Deep in the Trenches, But not Alone

“Your time is limited, so don’t waste it living someone else’s life. Don’t be trapped by dogma — which is living with the results of other people’s thinking. Don’t let the noise of others’ opinions drown out your own inner voice. And most important, have the courage to follow your heart and intuition. They somehow already know what you truly want to become. Everything else is secondary.”
– Steve Jobs 2005 Stanford commencement

Right after my most recent layoff at the end of September, I felt angry, frustrated, and helpless.

Once again, I was unemployed. Worse, my pride and confidence were shattered.

Instead of wallowing in self-pity and drinking myself to a stupor, I funneled those emotions into useful action.

Pissed off, I scoured the Interwebs for any sort of advice, something that could relate to what I was going through.

Much to my delight, I came across a blog called The Trenches by Frances Bridges.

Instead of advice, I found a comrade in arms.

Bridges currently blogs for Forbes — yeah, THE Forbes magazine — about career advice for twentysomething women. Despite the fact that Bridges is only 25, she writes with the swag and confidence of someone much older.

Like many other Millennials, she has traveled a long and winding road since graduation that I can empathize.

Bridges also went to a big football school, graduated in 2010, and moved to a big city to pursue a career in writing. Although she is highly educated and has plenty of drive, she couldn’t find a real job and bartended/hosted to support herself.

And she isn’t alone. According to a PayScale survey, last year, 63 percent of Millennial workers with bachelor’s degrees took jobs that didn’t need more than a smile and a cash register.

Frustrated that not one publication had a Millennial writing about the economy and how it affects us, Bridges decided to become the authority on the subject.

I too have heard the litany about how Millennials are entitled, lazy, immature, and how there’s something wrong with us. How it’s so easy for people who have entire careers to fall back on and came of age prior to the Internet and the recession tell us we should just grow up and get a job already. How the problem is us, despite an economy where youth unemployment for 18- to 29-year olds is still around 12 percent.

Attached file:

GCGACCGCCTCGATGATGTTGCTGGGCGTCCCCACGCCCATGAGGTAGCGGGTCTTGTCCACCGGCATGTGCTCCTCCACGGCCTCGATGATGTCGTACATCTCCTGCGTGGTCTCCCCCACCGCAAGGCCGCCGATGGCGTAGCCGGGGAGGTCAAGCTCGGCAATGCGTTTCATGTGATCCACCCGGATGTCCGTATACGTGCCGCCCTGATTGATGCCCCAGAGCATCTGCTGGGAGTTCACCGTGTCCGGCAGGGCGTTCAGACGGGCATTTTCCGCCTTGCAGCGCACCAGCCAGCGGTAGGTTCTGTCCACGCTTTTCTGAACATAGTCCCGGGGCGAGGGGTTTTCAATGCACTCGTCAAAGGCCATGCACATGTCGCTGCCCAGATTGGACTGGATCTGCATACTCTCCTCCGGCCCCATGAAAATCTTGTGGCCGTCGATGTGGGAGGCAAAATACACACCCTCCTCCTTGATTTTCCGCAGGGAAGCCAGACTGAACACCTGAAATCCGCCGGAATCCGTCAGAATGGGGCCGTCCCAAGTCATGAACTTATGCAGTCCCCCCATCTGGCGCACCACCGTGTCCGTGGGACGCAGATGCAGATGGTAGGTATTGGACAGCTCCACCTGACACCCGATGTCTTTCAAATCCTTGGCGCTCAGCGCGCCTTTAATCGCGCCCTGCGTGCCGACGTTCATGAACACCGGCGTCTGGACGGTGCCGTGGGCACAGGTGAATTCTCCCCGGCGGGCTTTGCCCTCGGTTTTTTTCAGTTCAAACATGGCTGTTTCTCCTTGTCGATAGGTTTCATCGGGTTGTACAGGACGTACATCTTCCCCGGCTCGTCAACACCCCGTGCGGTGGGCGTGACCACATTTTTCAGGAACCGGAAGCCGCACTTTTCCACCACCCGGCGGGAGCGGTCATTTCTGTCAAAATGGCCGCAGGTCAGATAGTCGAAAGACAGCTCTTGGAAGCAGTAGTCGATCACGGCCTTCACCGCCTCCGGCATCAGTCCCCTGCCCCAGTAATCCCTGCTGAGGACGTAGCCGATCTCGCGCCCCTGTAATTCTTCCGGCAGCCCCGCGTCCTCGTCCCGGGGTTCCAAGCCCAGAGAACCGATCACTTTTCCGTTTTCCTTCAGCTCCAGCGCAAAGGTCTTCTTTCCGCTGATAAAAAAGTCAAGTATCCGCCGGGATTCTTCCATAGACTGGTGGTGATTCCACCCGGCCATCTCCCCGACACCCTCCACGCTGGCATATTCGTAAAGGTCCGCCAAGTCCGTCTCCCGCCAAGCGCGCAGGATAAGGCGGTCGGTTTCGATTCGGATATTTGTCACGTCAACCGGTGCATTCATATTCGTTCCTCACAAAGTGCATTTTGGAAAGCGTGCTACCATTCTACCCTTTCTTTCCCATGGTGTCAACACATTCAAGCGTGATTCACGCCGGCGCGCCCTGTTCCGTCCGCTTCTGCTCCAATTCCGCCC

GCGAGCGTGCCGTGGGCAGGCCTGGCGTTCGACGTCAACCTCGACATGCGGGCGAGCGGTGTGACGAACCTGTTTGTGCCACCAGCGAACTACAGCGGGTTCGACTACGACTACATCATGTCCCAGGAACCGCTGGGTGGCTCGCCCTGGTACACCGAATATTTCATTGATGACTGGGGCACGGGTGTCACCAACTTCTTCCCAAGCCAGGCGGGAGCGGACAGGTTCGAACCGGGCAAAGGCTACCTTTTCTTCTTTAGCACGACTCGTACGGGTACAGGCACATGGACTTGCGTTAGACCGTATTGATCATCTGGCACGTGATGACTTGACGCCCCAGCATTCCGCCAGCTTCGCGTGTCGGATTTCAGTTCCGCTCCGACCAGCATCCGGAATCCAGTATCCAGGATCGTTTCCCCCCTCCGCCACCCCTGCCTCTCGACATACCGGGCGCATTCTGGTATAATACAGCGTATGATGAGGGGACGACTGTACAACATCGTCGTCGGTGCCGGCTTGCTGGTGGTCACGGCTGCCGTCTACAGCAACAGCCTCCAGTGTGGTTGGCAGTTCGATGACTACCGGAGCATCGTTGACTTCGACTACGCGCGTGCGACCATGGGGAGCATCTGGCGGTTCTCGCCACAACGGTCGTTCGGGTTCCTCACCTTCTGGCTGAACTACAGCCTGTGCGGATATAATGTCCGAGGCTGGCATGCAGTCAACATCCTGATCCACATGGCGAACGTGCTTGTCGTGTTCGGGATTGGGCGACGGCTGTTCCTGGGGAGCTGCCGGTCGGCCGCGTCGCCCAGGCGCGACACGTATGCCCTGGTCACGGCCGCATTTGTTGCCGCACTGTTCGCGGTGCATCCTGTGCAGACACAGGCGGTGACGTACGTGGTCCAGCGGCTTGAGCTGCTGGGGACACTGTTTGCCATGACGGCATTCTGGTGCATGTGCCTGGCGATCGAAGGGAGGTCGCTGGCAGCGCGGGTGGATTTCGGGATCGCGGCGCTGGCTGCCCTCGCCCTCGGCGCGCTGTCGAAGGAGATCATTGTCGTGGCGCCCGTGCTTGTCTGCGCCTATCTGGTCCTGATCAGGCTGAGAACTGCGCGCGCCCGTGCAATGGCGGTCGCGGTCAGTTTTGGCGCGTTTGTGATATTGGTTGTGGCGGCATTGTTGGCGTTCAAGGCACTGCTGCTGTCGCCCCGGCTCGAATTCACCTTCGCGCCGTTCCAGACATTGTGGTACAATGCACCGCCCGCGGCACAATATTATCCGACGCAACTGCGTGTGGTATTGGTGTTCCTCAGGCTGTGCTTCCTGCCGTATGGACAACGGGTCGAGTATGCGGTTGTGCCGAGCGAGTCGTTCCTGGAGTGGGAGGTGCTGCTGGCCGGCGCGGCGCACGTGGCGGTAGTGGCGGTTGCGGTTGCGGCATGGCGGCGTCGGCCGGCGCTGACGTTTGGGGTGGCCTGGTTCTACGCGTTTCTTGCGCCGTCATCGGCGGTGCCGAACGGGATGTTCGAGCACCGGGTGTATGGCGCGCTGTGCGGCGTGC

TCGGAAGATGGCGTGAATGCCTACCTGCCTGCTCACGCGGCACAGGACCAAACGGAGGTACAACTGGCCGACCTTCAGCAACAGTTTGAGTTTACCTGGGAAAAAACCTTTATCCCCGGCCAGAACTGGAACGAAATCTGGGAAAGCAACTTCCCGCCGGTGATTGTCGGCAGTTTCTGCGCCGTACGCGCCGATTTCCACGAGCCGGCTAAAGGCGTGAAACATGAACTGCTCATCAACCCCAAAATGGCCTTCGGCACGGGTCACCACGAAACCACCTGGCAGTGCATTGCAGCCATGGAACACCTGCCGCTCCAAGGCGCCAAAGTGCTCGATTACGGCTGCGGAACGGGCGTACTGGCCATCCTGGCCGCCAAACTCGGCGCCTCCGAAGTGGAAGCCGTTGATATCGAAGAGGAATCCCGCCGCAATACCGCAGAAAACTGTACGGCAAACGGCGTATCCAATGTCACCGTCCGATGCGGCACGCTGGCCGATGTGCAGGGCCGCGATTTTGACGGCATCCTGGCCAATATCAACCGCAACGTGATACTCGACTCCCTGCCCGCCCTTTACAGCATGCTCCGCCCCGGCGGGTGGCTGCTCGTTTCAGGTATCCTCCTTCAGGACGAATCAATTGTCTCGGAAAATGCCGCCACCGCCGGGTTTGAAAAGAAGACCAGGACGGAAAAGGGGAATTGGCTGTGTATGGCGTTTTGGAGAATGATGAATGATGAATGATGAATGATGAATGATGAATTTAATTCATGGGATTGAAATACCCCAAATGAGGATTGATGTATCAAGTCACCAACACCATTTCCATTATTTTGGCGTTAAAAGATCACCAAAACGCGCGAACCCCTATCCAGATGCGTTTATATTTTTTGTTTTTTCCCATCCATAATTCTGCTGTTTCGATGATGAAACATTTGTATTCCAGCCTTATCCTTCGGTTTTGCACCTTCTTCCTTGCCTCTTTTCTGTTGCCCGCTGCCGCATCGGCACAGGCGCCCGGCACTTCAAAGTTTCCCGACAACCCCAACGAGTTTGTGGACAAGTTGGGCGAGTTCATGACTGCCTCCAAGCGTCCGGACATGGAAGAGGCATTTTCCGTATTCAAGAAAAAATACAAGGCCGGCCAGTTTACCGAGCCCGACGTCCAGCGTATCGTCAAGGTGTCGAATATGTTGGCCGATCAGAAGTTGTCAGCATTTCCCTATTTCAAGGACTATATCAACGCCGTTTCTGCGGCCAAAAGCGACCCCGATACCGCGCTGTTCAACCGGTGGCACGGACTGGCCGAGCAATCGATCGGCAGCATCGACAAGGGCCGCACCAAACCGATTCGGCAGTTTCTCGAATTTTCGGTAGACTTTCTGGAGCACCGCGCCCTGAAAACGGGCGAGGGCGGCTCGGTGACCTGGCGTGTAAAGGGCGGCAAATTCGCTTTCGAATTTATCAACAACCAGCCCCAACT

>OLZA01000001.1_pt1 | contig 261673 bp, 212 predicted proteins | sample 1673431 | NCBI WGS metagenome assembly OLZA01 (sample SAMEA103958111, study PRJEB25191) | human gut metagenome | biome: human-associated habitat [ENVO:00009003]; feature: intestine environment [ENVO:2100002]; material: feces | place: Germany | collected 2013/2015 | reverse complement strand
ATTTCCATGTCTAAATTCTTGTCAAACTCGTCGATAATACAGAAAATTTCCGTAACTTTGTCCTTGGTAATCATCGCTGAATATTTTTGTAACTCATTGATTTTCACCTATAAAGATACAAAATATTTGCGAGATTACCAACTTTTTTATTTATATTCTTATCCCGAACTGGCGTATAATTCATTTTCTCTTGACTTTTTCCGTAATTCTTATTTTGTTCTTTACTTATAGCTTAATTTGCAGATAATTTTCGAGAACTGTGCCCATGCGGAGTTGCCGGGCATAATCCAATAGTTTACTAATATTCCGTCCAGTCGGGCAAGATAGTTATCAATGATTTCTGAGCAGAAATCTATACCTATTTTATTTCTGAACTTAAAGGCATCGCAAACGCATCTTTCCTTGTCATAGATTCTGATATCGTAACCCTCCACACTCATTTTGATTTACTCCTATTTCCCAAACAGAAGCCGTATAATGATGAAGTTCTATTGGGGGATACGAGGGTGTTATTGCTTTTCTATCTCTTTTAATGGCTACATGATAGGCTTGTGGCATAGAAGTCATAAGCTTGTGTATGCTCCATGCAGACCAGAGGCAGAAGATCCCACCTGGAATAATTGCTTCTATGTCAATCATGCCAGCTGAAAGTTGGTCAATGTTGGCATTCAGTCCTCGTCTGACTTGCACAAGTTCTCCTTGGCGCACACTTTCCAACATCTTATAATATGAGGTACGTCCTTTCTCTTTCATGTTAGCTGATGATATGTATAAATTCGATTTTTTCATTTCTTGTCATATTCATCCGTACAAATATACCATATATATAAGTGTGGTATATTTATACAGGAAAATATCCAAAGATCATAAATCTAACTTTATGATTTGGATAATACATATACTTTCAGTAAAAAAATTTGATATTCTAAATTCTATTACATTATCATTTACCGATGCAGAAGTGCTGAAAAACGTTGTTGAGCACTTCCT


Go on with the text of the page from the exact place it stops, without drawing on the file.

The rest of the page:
Bridges’ blog inspired me to continue the conversation about how Millennial unemployment is an enormous problem that can lead to a greater recession; one where technology and globalization continue to displace workers and uneducated people’s wages plummet.

To all of my fellow Millennials out there stuck in the trenches of adulthood, know that you are not alone in your struggle for success and pursuit of a productive, meaningful, and happy life.

We’re in this together, and together we’ll overcome this economy.


I’ll share three pieces of advice from Bridges that resonated the most with me after my layoff.


Frances Bridges blogs for Forbes about career advice for twentysomethings.

1.) No one will care about your career as much as you will

It’s simple: You either believe in yourself or you don’t. It takes some brass balls to pursue your passion and if you want it bad enough you’ll do insane — hopefully legal — things to get it.

Apply for jobs you’re qualified for and want but don’t think you’ll get. Try to get in touch with someone who you don’t think will listen to you from a company you want to work for. It worked for Bridges who semi-stalked Susannah Breslin and was then featured in Forbes and eventually started writing for them.

If you spend more time thinking about how you won’t get the job you want, you waste more time not doing what you love.

No matter what you do, no one will care as much as you.

2.) Know what you want

Like I said in my last post, this is harder to figure out than most realize.

Two jobs ago, I temped at a stuffy, white-collar consulting firm learning how to do proposal writing because I couldn’t find a regular journalism job. A month into the temp job, I was told I would be hired permanently and have that elusive salary and health insurance.

Although I worked as hard as I could to learn a new industry and different style of writing, I didn’t find it interesting and most likely wouldn’t have stayed long after I paid off a considerable amount of debt from my first bout with unemployment.

Three months and a tornado of administrative hiccups after I was told the company would hire me, it terminated the contract as the company felt a more senior-level employee was a better fit. I was devastated that I was unemployed twice in five months.

But a friend reassured me I didn’t go to J- school to stay up until four in the morning at an office writing a 700-page proposal for the federal government — I wanted to use my writing skills to help others. Soon after, I didn’t feel so bad as that job served a wonderful example of what I don’t want to do for a living.

3.) Don’t drink the Kool-Aid

It’s surprisingly easy to get drunk off the company Kool-Aid.

My most recent job had some pretty tasty Kool-Aid with its casual tech-friendly atmosphere, game room, and benefits.

I was the first technical writer hired by an IT startup and edited and backlogged more than four years’ worth of technical documentation. After nine months, I was laid off. The company didn’t have enough work coming in to pay me and decided to keep another tech writer whom they paid less.

Despite its casual Big Bang Theory atmosphere, I found that my actual job as a technical writer wasn’t very interesting and became monotonous and boring really fast.

If it’s anything I have learned, discover your passion and pursue it because no matter how good the benefits or atmosphere are, you’re living someone else’s dream.